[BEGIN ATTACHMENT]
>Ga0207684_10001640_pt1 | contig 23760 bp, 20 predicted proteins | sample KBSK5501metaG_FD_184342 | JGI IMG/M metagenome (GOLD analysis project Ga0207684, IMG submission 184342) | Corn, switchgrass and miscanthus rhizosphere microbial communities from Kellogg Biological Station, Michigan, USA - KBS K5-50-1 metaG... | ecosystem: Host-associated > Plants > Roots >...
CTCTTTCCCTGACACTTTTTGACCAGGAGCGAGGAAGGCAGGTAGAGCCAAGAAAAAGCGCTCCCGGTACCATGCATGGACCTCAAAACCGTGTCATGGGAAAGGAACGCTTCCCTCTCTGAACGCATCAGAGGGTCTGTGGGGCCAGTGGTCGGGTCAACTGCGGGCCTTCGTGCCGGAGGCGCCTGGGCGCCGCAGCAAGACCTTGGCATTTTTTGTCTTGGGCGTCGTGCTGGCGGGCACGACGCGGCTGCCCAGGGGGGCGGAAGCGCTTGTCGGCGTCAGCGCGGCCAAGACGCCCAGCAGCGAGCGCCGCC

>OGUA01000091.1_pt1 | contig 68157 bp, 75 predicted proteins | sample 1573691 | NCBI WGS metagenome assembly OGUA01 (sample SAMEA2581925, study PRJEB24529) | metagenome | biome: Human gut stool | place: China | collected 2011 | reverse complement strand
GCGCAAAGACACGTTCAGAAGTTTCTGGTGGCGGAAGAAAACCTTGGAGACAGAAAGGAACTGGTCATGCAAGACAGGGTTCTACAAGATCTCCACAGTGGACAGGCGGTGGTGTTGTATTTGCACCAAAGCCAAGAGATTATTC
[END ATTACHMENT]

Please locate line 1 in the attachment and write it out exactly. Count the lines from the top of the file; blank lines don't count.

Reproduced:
>Ga0207684_10001640_pt1 | contig 23760 bp, 20 predicted proteins | sample KBSK5501metaG_FD_184342 | JGI IMG/M metagenome (GOLD analysis project Ga0207684, IMG submission 184342) | Corn, switchgrass and miscanthus rhizosphere microbial communities from Kellogg Biological Station, Michigan, USA - KBS K5-50-1 metaG... | ecosystem: Host-associated > Plants > Roots >...